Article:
“Black Colossus”. The entire Hyborian world finds itself threatened by the hordes of Natohk, the Veiled One. His forces sweep ever northward, but Natohk has a thing in particular for the princess of Khoraja. Horrified, the princess consults the god Mitra, who instructs her to hand her kingdom’s defense over to the first man she sees—the man turns out to be Conan, now a mercenary in her army. With all his barbarian wiles, the Cimmerian leads Khoraja’s forces into a huge, fierce battle against the invaders, repelling and slaughtering them at the pass of a bluff, in what has to be one of the best battle sequences anyone has ever written. I don’t know much about ancient military tactics, but I was convinced of the soundness of it. Anyway, facing defeat, the evil Natohk sweeps in and steals the princess away; Conan gives chase on horseback, all the way to the ruins from which Natohk originally came. He impales the villain on his blade, rescues the princess, and even manages to enjoy a little passion before heading back to his armies. The battle scenes are beautifully done, as I say, but in most respects this is a fairly standard tale.
“The Slithering Shadow”. This one appears to take place shortly after the events of the previous story. Conan (still a mercenary soldier) and a lovely concubine named Natala (no idea what happened to the princess) are lost in the desert after having survived the slaughter of the army the barbarian was riding with. They stumble across a strange city in the desert wilderness where the few scattered inhabitants spend all their time lost in blissful, drugged dreams, only occasionally pulled into reality by the morbid hunger of a horrifying, shadowy demon who feeds on them. A femme fatale sets her sights on Conan, kidnapping Natala, but the femme is attacked and devoured by the shadow-monster. After a pitched battle against the city’s recently-awoken inhabitants, Conan arrives just in time to save his girl. He manages to fling the monster down a pit, but not without sustaining serious injuries. Fortunately, the wine of the city acts as a sort of medicine, saving his life. Conan and Natala flee the bizarre city and make for an oasis a day’s journey away. Fast-paced and enjoyable, but not one of Conan’s more memorable adventures.
“The Pool of the Black One”. Fresh from an unrecorded adventure on an island somewhere, Conan insinuates himself onto a passing Zingaran ship, the Wastrel, and becomes a pirate. The captain doesn’t like him, but it doesn’t take long for the crew to begin thinking of him as a leader. They set aground on a weird island, where Conan kills the cruel captain in a bid to take command. But there are other inhabitants here—a race of tall, black humanoids who kidnap the Zingarans—and the captain’s woman, Sancha (who naturally has eyes for our barbarian hero)—to sacrifice them in their unearthly green pool. Conan rescues his ship-mates, and a fierce battle ensues. The survivors race off the island, seconds ahead of the pool’s waters, which have taken on magical life. Back on board the Wastrel, Conan takes charge, and off they sail. A strange story, but one I like a lot.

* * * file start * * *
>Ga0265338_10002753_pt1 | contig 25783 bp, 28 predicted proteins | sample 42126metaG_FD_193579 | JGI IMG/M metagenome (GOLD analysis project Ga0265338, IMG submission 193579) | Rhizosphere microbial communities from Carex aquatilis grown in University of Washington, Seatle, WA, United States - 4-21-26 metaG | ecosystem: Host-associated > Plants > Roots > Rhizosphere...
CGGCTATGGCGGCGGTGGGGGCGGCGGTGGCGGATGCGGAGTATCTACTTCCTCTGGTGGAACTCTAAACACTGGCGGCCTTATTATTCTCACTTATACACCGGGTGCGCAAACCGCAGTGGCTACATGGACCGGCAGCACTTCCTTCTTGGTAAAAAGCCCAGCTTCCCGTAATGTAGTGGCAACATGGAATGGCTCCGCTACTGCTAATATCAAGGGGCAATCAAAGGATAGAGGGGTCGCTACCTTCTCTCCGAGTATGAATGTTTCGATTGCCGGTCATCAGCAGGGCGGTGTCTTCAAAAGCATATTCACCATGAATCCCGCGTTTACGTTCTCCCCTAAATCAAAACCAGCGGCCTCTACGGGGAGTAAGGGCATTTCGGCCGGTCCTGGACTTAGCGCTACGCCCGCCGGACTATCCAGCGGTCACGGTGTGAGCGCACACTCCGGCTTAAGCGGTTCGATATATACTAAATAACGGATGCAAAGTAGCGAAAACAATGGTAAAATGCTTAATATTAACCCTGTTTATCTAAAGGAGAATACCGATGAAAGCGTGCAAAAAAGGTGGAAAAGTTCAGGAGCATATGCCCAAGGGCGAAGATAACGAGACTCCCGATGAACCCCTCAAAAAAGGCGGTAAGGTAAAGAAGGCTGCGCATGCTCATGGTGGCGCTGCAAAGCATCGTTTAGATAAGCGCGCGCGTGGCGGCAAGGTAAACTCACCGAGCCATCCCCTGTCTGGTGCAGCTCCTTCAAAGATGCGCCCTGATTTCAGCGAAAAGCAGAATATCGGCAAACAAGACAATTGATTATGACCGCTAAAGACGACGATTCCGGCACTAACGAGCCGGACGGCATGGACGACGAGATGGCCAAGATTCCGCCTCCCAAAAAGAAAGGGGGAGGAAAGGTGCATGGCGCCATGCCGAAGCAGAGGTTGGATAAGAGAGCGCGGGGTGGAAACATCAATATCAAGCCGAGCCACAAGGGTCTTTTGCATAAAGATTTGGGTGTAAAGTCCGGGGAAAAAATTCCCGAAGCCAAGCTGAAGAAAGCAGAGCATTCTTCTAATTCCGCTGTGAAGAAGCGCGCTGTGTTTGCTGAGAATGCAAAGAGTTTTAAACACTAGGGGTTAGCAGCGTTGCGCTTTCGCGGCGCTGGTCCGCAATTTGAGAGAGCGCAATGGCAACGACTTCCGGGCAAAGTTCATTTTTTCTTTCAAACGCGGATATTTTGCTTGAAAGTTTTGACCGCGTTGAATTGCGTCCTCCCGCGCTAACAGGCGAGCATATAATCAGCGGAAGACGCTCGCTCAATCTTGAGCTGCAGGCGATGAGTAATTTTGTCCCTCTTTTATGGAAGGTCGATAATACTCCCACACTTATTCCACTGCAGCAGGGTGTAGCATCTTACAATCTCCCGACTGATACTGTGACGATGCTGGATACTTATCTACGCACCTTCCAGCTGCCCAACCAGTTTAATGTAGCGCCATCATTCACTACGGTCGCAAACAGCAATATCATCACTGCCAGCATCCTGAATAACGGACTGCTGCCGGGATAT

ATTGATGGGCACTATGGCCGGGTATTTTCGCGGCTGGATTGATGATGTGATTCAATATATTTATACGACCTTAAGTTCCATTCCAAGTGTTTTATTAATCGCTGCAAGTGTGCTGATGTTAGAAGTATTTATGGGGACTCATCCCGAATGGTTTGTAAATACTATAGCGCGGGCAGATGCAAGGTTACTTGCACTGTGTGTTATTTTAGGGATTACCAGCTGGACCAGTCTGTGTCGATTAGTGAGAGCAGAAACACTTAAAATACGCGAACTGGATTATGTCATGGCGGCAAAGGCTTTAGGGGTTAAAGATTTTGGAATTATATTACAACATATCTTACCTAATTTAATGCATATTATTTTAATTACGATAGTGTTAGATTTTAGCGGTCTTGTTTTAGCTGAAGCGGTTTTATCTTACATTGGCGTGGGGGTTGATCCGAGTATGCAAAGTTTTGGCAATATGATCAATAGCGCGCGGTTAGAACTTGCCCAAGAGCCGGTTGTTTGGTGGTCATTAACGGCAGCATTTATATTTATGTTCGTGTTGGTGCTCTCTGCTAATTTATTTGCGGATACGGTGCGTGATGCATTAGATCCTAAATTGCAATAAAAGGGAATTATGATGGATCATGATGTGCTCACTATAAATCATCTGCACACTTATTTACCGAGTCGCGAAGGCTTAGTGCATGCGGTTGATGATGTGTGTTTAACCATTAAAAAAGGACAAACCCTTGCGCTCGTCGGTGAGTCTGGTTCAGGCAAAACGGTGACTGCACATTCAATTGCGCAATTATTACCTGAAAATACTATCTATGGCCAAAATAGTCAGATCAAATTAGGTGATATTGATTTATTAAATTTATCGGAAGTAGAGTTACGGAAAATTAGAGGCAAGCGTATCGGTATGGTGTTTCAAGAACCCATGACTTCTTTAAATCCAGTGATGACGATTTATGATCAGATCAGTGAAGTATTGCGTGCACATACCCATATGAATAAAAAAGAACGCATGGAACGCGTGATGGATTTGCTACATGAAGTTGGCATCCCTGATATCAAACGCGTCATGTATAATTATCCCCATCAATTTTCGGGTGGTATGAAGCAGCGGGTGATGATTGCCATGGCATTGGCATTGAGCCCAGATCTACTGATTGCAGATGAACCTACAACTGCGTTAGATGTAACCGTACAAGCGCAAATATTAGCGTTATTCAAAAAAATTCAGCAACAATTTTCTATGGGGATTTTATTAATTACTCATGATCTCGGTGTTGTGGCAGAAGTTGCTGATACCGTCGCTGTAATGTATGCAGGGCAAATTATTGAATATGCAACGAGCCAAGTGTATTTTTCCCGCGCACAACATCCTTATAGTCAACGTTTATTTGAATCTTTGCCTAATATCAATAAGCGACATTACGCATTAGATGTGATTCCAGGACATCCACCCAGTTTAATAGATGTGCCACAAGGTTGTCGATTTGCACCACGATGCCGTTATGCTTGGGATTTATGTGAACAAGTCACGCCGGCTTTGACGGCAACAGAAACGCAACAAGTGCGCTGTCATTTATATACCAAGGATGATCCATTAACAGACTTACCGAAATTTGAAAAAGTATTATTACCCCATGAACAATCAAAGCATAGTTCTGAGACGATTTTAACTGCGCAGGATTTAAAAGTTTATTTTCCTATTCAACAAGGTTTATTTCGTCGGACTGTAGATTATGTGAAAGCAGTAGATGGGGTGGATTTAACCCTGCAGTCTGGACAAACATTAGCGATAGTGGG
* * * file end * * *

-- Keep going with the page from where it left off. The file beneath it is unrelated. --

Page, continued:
“Rogues in the House”. This is one of my favorite Conan stories. In a small border kingdom of Zamora, Conan is betrayed by his current female and thrown in a dungeon, until a baron named Murilo offers him a deal: Murilo will secure Conan’s escape if the barbarian will kill Nabonidus, the Red Priest, for him. Conan agrees, but the escape goes wrong and Murillo takes matters into his own hands, finds Nabonidus’s servant dead, and the place terrorized by Nabonidus’s pet man-ape,Thak, who’s apparently gone mad. Meanwhile, Conan escapes on his own but decides to keep his word to the baron. After dispatching his woman’s lover (and throwing the wench into a filthy cesspool), Conan arrives in time to hook up with Murilo AND Nabonidus; the three of them work to figure a way out of the place without having to fight the unnaturally strong Thak. Doesn’t work out. Conan engages in hand to hand combat with the beast, and, being Conan, wins. They’re about to make good their escape, when the Red Priest shows his true stripes and betrays them. Conan bashes his brains in with a chair, and decides to leave the ugly city behind. Excellent story with equal parts action and creepiness.